Currently the #1 selling add-on, Redactor is a really sweet rich text editor. It is based on years of work from Imperavi, and JP DeVries and myself have been spending a lot of time on making a really smooth integration. Since the first few beta releases I've been using it to write a lot of content myself and I really love the clean editing experience. Oh, but don't take my word for it - check out what others said about Redactor.

Redactor is available for €25 (that's give or take USD 33 / GBP 21,50 at current exchange rates) and you can read more and purchase it here.

SimpleAB

If you're working with a larger client that wants to optimise conversions, SimpleAB is for you. It's a tool that lets you natively do A/B aka Split testing within MODX. Because it's all native, there's no performance hit from talking to external services and the user has no way of knowing if they're seeing a certain variation of your design or content. SimpleAB is available for € 49 (~ USD 65 / GBP 42) with everything you need to know here.

MoreGallery

The latest addition to modmore is still in beta, but it already is catching up with Redactor in terms of sales! It's almost like people were waiting for a super user friendly, fast and flexible Gallery add-on that puts their galleries in the resources tree. Cause that's what MoreGallery is! Of course with drag and drop uploads and sorting of images and pretty much infinite possibility for front-end theming. Sign up for the beta.

All in all, modmore is just getting started and the first month definitely shows the potential premium extras have in the MODX world. I can't wait to bring you more great stuff and you can count on exactly that to happen.

Read the blog post at modmore introducing the concept in a bit more detail.


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Advanced xPDO Relationship Criteria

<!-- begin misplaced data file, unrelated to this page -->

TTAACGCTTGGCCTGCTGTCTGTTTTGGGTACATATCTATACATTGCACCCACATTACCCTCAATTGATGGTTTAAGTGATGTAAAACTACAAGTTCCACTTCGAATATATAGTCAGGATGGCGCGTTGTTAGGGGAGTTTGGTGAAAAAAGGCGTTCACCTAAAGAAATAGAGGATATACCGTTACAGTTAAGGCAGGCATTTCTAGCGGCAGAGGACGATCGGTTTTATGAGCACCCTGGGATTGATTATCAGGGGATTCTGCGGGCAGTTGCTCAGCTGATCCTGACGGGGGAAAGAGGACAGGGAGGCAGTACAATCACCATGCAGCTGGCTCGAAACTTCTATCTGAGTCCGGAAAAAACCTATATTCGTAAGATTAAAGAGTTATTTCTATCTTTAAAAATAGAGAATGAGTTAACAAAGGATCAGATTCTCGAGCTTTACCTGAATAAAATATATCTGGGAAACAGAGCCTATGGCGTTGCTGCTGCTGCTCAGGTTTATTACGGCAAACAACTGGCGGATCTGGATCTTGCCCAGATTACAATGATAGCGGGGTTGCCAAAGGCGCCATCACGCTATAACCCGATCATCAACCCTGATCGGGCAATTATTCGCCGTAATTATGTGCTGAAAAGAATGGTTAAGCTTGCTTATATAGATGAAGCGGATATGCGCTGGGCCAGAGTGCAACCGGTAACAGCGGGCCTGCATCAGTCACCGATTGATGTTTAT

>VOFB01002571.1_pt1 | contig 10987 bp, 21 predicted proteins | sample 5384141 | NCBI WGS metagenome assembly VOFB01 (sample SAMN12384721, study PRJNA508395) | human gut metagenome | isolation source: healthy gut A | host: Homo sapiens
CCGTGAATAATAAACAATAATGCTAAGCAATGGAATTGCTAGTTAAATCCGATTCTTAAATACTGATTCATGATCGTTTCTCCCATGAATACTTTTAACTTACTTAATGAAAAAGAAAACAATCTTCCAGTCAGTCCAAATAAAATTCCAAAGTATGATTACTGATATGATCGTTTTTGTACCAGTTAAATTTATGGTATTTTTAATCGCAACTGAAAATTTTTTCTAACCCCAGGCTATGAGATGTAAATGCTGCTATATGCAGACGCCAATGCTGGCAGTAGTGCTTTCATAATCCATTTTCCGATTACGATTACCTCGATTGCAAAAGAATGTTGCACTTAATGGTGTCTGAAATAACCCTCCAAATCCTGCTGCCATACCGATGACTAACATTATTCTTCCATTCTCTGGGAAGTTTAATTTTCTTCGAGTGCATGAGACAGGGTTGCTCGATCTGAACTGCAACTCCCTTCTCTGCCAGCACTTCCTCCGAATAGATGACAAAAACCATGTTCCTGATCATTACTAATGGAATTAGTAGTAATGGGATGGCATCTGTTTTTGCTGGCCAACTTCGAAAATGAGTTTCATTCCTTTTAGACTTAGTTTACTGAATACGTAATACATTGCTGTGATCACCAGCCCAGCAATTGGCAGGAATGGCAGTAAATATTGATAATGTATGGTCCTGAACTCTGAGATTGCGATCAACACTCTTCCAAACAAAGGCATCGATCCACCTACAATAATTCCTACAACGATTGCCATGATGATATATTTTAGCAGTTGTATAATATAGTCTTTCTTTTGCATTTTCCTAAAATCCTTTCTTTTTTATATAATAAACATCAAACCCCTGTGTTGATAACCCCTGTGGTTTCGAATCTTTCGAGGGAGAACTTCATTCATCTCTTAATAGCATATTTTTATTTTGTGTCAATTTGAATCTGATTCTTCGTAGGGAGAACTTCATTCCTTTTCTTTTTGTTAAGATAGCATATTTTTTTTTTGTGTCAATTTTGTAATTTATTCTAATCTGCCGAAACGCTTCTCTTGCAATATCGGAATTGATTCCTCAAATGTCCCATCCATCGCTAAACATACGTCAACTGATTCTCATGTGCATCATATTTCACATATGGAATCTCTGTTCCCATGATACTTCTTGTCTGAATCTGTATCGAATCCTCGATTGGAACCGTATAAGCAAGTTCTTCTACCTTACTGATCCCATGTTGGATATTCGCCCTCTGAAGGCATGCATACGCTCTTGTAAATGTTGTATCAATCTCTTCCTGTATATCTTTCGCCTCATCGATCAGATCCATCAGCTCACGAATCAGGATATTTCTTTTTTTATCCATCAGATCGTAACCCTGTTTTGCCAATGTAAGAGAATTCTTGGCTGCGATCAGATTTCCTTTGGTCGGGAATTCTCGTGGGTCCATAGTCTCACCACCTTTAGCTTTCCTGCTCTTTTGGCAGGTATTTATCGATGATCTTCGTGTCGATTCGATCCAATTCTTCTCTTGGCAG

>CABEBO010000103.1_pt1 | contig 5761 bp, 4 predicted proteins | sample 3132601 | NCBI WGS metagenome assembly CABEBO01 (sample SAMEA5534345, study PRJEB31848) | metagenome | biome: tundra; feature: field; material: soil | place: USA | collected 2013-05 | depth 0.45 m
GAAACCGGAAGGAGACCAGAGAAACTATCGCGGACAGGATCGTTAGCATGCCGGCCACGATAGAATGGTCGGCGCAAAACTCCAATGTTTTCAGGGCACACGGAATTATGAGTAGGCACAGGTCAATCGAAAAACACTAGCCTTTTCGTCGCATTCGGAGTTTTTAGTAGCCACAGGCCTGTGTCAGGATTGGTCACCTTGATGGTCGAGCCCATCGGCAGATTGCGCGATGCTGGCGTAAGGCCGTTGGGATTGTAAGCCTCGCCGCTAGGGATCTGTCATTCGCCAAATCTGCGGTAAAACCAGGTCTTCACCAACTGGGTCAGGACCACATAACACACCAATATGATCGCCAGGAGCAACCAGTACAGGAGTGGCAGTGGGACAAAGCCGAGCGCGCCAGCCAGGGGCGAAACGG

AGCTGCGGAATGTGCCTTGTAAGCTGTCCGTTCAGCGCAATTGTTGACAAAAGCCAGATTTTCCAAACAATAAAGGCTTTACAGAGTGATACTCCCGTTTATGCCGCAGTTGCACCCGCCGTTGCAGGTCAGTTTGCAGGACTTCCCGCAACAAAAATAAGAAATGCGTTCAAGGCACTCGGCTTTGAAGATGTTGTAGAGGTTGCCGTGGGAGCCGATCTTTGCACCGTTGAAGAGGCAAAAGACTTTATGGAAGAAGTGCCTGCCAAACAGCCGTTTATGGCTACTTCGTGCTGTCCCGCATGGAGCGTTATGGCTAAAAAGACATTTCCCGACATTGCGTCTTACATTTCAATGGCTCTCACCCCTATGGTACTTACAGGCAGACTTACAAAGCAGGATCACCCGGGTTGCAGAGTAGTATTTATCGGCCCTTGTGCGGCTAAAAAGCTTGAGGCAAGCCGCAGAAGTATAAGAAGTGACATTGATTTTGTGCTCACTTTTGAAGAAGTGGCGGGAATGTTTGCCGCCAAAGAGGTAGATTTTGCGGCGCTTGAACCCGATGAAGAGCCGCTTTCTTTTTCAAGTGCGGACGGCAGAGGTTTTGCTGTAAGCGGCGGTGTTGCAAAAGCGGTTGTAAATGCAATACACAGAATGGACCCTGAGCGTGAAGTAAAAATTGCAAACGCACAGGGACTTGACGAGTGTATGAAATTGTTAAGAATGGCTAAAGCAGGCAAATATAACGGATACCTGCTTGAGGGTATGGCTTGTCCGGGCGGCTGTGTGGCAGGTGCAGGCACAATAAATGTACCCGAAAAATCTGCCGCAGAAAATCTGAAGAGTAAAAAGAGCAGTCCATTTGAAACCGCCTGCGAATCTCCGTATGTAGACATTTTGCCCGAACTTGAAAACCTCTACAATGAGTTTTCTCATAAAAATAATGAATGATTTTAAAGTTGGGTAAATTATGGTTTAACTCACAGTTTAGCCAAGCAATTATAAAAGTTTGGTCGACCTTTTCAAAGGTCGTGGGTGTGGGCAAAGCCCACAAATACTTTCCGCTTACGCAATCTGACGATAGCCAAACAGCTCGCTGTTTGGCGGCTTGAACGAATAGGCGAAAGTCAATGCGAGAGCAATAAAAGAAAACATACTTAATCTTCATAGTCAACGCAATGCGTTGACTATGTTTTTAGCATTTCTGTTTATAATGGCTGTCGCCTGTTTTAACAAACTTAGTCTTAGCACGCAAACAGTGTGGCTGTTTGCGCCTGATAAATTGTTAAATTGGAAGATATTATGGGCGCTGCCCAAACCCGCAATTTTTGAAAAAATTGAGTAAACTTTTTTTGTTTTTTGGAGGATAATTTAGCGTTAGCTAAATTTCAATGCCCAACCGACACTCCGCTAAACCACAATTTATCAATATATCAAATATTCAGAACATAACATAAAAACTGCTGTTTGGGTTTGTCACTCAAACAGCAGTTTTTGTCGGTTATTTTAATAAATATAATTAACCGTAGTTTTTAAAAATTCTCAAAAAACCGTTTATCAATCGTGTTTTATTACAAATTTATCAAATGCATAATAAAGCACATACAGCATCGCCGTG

Sometimes you need to define multiple criteria in xPDO schemas to make sure your relations are properly defined. I came across this while working on a project that needed some existing databases integrated. This specific case had one "fl_translations" table that contained the translations for thousands of objects. To get the translations for a specific object, you would need to filter that table on the "originaltable" field. For example, one row might have originaltable=fl_colors and contains the translation for the color in a specific language.

In order to properly define this relation, I went browsing the MODX core schema for some ideas, and I stumbled across a pretty much undocumented feature of xPDO Schemas: relation criteria!

Here's a snippet of the final schema:

Basically, while with a normal relation you would immediately close the <composite> (or <aggregate>) element, but if you want additional filters (criteria) on the relation, you can define that. A simple <criteria> object with a target (I presume but haven't tested that you can add an additional <criteria> object with a target of local), and inside it a JSON object with the fieldname (of the foreign object) and the value it should have (in this case, fl_colors, as that's how it was set up).

This way of defining relations is very powerful and I imagine some really complicated relations could be defined once (in the schema) and reused without knowing all the details by simply calling getMany('RelationAlias').

The core uses this type of relationship for defining the PropertySets relations on elements and also in the modAccess definition. For example, here is a snippet from the core schema for modChunk:

xPDO is quite nifty eh?